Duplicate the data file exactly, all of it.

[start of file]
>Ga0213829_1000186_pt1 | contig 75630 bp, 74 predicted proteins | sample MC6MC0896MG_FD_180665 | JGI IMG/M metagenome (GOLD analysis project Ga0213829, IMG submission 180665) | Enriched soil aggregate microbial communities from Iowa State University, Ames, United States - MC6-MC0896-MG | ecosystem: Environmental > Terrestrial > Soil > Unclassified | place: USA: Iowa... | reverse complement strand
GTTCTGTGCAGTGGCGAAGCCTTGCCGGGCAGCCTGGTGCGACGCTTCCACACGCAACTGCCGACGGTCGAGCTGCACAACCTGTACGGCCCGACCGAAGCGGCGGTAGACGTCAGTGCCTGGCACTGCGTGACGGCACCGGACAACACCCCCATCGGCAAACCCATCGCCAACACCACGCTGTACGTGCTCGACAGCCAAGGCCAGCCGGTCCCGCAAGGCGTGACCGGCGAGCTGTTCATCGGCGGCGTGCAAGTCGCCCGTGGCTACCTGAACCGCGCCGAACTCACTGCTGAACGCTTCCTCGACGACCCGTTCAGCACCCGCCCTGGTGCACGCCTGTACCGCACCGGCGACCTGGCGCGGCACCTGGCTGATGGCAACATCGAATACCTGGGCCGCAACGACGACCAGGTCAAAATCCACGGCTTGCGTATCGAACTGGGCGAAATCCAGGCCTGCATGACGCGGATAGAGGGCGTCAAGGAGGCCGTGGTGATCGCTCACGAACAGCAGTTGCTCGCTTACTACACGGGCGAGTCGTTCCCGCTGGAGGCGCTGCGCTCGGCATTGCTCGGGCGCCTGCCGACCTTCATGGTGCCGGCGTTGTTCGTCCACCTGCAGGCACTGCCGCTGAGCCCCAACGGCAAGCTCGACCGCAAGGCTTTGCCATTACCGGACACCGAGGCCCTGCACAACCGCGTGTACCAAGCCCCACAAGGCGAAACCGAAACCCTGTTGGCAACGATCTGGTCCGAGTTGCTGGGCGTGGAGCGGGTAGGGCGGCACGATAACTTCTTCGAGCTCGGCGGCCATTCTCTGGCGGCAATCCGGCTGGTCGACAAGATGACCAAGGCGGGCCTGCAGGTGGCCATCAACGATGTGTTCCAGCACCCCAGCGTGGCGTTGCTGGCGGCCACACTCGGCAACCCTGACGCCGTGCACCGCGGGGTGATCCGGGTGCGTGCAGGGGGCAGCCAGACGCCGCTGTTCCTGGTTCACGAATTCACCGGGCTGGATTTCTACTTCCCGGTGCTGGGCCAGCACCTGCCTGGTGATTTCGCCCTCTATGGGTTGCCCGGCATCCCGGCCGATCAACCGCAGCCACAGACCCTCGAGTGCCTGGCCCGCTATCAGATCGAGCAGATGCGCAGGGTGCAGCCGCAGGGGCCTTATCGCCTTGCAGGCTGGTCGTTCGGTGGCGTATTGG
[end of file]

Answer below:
>Ga0213829_1000186_pt1 | contig 75630 bp, 74 predicted proteins | sample MC6MC0896MG_FD_180665 | JGI IMG/M metagenome (GOLD analysis project Ga0213829, IMG submission 180665) | Enriched soil aggregate microbial communities from Iowa State University, Ames, United States - MC6-MC0896-MG | ecosystem: Environmental > Terrestrial > Soil > Unclassified | place: USA: Iowa... | reverse complement strand
GTTCTGTGCAGTGGCGAAGCCTTGCCGGGCAGCCTGGTGCGACGCTTCCACACGCAACTGCCGACGGTCGAGCTGCACAACCTGTACGGCCCGACCGAAGCGGCGGTAGACGTCAGTGCCTGGCACTGCGTGACGGCACCGGACAACACCCCCATCGGCAAACCCATCGCCAACACCACGCTGTACGTGCTCGACAGCCAAGGCCAGCCGGTCCCGCAAGGCGTGACCGGCGAGCTGTTCATCGGCGGCGTGCAAGTCGCCCGTGGCTACCTGAACCGCGCCGAACTCACTGCTGAACGCTTCCTCGACGACCCGTTCAGCACCCGCCCTGGTGCACGCCTGTACCGCACCGGCGACCTGGCGCGGCACCTGGCTGATGGCAACATCGAATACCTGGGCCGCAACGACGACCAGGTCAAAATCCACGGCTTGCGTATCGAACTGGGCGAAATCCAGGCCTGCATGACGCGGATAGAGGGCGTCAAGGAGGCCGTGGTGATCGCTCACGAACAGCAGTTGCTCGCTTACTACACGGGCGAGTCGTTCCCGCTGGAGGCGCTGCGCTCGGCATTGCTCGGGCGCCTGCCGACCTTCATGGTGCCGGCGTTGTTCGTCCACCTGCAGGCACTGCCGCTGAGCCCCAACGGCAAGCTCGACCGCAAGGCTTTGCCATTACCGGACACCGAGGCCCTGCACAACCGCGTGTACCAAGCCCCACAAGGCGAAACCGAAACCCTGTTGGCAACGATCTGGTCCGAGTTGCTGGGCGTGGAGCGGGTAGGGCGGCACGATAACTTCTTCGAGCTCGGCGGCCATTCTCTGGCGGCAATCCGGCTGGTCGACAAGATGACCAAGGCGGGCCTGCAGGTGGCCATCAACGATGTGTTCCAGCACCCCAGCGTGGCGTTGCTGGCGGCCACACTCGGCAACCCTGACGCCGTGCACCGCGGGGTGATCCGGGTGCGTGCAGGGGGCAGCCAGACGCCGCTGTTCCTGGTTCACGAATTCACCGGGCTGGATTTCTACTTCCCGGTGCTGGGCCAGCACCTGCCTGGTGATTTCGCCCTCTATGGGTTGCCCGGCATCCCGGCCGATCAACCGCAGCCACAGACCCTCGAGTGCCTGGCCCGCTATCAGATCGAGCAGATGCGCAGGGTGCAGCCGCAGGGGCCTTATCGCCTTGCAGGCTGGTCGTTCGGTGGCGTATTGG